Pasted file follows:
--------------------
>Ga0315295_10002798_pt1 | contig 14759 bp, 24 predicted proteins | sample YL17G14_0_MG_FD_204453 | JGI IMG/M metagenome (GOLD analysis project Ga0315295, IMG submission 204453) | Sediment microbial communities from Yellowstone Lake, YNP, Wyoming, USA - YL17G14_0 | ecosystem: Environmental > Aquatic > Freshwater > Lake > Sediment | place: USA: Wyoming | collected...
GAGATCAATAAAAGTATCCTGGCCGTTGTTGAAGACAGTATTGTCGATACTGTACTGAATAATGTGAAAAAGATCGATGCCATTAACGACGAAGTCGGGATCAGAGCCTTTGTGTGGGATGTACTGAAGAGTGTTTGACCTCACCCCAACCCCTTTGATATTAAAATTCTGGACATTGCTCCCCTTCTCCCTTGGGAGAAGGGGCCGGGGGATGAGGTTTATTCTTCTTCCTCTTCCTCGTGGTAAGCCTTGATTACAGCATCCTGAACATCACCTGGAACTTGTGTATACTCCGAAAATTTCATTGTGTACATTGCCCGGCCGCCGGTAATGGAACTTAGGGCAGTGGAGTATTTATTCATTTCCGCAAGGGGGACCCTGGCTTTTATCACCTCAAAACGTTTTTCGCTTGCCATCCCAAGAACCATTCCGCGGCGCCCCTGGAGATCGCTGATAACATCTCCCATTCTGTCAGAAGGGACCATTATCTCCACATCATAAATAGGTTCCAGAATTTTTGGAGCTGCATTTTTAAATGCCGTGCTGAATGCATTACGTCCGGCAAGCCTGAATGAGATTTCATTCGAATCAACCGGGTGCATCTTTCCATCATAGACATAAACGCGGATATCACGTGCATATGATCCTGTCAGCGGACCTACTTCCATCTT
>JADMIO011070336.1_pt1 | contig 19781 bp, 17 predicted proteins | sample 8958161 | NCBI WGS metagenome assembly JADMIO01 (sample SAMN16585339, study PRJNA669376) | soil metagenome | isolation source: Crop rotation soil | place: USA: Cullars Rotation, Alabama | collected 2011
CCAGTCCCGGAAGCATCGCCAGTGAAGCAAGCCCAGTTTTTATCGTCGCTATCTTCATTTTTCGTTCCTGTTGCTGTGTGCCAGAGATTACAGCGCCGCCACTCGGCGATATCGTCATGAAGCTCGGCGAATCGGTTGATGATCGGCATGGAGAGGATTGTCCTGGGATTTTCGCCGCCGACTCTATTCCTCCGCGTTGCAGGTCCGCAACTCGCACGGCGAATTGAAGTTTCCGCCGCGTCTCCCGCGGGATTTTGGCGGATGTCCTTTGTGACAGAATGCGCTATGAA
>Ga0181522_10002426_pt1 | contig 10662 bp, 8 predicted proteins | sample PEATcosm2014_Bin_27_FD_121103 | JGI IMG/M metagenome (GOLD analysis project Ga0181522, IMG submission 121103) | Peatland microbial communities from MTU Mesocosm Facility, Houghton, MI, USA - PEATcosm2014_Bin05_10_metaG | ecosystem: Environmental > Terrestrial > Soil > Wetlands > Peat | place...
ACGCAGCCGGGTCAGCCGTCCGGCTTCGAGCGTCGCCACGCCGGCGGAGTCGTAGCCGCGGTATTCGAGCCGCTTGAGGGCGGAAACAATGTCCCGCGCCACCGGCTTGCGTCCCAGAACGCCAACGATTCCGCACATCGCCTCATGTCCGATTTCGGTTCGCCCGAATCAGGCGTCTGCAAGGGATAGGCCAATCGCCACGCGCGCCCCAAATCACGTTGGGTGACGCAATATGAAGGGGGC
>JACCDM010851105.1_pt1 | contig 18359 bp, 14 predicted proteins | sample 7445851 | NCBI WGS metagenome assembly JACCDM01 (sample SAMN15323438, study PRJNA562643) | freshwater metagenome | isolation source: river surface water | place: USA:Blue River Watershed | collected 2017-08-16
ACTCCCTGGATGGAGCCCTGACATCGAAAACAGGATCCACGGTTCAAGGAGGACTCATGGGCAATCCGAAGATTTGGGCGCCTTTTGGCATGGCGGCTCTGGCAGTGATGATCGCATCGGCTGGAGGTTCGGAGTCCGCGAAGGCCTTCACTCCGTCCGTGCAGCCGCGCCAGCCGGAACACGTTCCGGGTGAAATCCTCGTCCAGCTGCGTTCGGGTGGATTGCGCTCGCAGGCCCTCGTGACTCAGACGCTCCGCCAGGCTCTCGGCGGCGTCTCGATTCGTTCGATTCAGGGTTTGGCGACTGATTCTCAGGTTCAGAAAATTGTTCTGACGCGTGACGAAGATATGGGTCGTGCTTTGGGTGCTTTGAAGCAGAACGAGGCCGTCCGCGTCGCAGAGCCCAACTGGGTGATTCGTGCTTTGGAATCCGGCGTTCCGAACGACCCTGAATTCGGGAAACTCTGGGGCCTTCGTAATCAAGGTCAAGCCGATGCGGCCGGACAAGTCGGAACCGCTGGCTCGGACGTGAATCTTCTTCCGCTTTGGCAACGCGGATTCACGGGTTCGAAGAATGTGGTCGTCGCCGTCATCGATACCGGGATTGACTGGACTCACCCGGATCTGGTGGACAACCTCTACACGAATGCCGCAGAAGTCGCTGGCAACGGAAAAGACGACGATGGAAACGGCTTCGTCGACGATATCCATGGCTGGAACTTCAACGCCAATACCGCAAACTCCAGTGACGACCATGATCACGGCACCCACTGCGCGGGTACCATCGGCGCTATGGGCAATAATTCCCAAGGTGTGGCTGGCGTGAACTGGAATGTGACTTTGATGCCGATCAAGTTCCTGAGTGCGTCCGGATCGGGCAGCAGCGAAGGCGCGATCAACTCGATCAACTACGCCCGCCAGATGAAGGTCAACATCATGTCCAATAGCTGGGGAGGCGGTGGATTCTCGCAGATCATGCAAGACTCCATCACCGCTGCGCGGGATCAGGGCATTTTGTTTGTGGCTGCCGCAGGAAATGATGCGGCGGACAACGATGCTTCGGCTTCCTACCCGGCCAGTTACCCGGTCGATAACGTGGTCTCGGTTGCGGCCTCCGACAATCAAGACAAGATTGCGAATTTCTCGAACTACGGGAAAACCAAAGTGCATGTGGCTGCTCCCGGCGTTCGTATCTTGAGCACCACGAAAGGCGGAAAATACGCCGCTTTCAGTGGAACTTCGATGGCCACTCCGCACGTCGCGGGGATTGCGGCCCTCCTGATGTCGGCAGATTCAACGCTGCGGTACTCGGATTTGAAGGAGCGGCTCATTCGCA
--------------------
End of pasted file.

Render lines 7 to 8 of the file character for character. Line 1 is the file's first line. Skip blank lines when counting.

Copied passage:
>JACCDM010851105.1_pt1 | contig 18359 bp, 14 predicted proteins | sample 7445851 | NCBI WGS metagenome assembly JACCDM01 (sample SAMN15323438, study PRJNA562643) | freshwater metagenome | isolation source: river surface water | place: USA:Blue River Watershed | collected 2017-08-16
ACTCCCTGGATGGAGCCCTGACATCGAAAACAGGATCCACGGTTCAAGGAGGACTCATGGGCAATCCGAAGATTTGGGCGCCTTTTGGCATGGCGGCTCTGGCAGTGATGATCGCATCGGCTGGAGGTTCGGAGTCCGCGAAGGCCTTCACTCCGTCCGTGCAGCCGCGCCAGCCGGAACACGTTCCGGGTGAAATCCTCGTCCAGCTGCGTTCGGGTGGATTGCGCTCGCAGGCCCTCGTGACTCAGACGCTCCGCCAGGCTCTCGGCGGCGTCTCGATTCGTTCGATTCAGGGTTTGGCGACTGATTCTCAGGTTCAGAAAATTGTTCTGACGCGTGACGAAGATATGGGTCGTGCTTTGGGTGCTTTGAAGCAGAACGAGGCCGTCCGCGTCGCAGAGCCCAACTGGGTGATTCGTGCTTTGGAATCCGGCGTTCCGAACGACCCTGAATTCGGGAAACTCTGGGGCCTTCGTAATCAAGGTCAAGCCGATGCGGCCGGACAAGTCGGAACCGCTGGCTCGGACGTGAATCTTCTTCCGCTTTGGCAACGCGGATTCACGGGTTCGAAGAATGTGGTCGTCGCCGTCATCGATACCGGGATTGACTGGACTCACCCGGATCTGGTGGACAACCTCTACACGAATGCCGCAGAAGTCGCTGGCAACGGAAAAGACGACGATGGAAACGGCTTCGTCGACGATATCCATGGCTGGAACTTCAACGCCAATACCGCAAACTCCAGTGACGACCATGATCACGGCACCCACTGCGCGGGTACCATCGGCGCTATGGGCAATAATTCCCAAGGTGTGGCTGGCGTGAACTGGAATGTGACTTTGATGCCGATCAAGTTCCTGAGTGCGTCCGGATCGGGCAGCAGCGAAGGCGCGATCAACTCGATCAACTACGCCCGCCAGATGAAGGTCAACATCATGTCCAATAGCTGGGGAGGCGGTGGATTCTCGCAGATCATGCAAGACTCCATCACCGCTGCGCGGGATCAGGGCATTTTGTTTGTGGCTGCCGCAGGAAATGATGCGGCGGACAACGATGCTTCGGCTTCCTACCCGGCCAGTTACCCGGTCGATAACGTGGTCTCGGTTGCGGCCTCCGACAATCAAGACAAGATTGCGAATTTCTCGAACTACGGGAAAACCAAAGTGCATGTGGCTGCTCCCGGCGTTCGTATCTTGAGCACCACGAAAGGCGGAAAATACGCCGCTTTCAGTGGAACTTCGATGGCCACTCCGCACGTCGCGGGGATTGCGGCCCTCCTGATGTCGGCAGATTCAACGCTGCGGTACTCGGATTTGAAGGAGCGGCTCATTCGCA